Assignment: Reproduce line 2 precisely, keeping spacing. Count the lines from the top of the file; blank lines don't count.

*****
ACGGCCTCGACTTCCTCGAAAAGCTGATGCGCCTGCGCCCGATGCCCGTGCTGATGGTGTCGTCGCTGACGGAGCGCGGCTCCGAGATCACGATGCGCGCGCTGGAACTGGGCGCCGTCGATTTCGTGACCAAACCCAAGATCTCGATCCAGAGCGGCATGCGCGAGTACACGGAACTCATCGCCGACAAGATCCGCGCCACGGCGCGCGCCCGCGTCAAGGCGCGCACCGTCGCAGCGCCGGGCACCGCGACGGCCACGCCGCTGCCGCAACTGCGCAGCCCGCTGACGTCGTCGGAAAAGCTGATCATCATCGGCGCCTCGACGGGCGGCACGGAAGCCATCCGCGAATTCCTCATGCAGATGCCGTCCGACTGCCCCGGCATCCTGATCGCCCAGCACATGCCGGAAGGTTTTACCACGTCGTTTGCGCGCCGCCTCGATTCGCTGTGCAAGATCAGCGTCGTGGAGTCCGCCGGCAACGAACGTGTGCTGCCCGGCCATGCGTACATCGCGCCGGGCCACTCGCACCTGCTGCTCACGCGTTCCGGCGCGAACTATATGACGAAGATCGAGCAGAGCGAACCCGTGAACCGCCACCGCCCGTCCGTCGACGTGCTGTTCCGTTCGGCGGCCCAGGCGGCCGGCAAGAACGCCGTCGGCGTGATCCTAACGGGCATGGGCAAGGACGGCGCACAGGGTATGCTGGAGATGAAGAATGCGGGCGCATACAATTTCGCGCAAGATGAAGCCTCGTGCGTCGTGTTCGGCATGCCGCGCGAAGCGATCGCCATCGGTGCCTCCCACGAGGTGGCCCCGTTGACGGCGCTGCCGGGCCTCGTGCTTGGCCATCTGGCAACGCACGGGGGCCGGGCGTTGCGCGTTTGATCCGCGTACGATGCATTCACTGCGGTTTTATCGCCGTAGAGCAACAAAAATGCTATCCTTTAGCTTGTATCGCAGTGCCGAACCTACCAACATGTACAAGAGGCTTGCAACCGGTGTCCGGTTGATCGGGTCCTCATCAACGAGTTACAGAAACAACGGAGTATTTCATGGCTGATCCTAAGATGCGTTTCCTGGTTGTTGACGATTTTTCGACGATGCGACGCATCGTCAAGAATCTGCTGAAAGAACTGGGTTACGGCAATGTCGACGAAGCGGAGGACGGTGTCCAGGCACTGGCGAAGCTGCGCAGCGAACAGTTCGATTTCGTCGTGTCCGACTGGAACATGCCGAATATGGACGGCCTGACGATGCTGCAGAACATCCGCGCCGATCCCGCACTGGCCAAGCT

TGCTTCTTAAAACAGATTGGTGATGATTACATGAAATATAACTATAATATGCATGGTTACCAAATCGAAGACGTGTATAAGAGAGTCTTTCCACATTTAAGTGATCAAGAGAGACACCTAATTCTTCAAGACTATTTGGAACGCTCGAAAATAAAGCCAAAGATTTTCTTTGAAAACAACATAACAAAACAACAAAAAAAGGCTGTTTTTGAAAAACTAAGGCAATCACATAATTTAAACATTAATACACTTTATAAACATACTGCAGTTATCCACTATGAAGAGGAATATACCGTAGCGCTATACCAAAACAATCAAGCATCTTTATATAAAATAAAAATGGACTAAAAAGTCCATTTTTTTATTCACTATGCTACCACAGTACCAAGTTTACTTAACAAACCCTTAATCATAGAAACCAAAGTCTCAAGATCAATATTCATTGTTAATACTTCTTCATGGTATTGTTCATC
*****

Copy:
TGCTTCTTAAAACAGATTGGTGATGATTACATGAAATATAACTATAATATGCATGGTTACCAAATCGAAGACGTGTATAAGAGAGTCTTTCCACATTTAAGTGATCAAGAGAGACACCTAATTCTTCAAGACTATTTGGAACGCTCGAAAATAAAGCCAAAGATTTTCTTTGAAAACAACATAACAAAACAACAAAAAAAGGCTGTTTTTGAAAAACTAAGGCAATCACATAATTTAAACATTAATACACTTTATAAACATACTGCAGTTATCCACTATGAAGAGGAATATACCGTAGCGCTATACCAAAACAATCAAGCATCTTTATATAAAATAAAAATGGACTAAAAAGTCCATTTTTTTATTCACTATGCTACCACAGTACCAAGTTTACTTAACAAACCCTTAATCATAGAAACCAAAGTCTCAAGATCAATATTCATTGTTAATACTTCTTCATGGTATTGTTCATC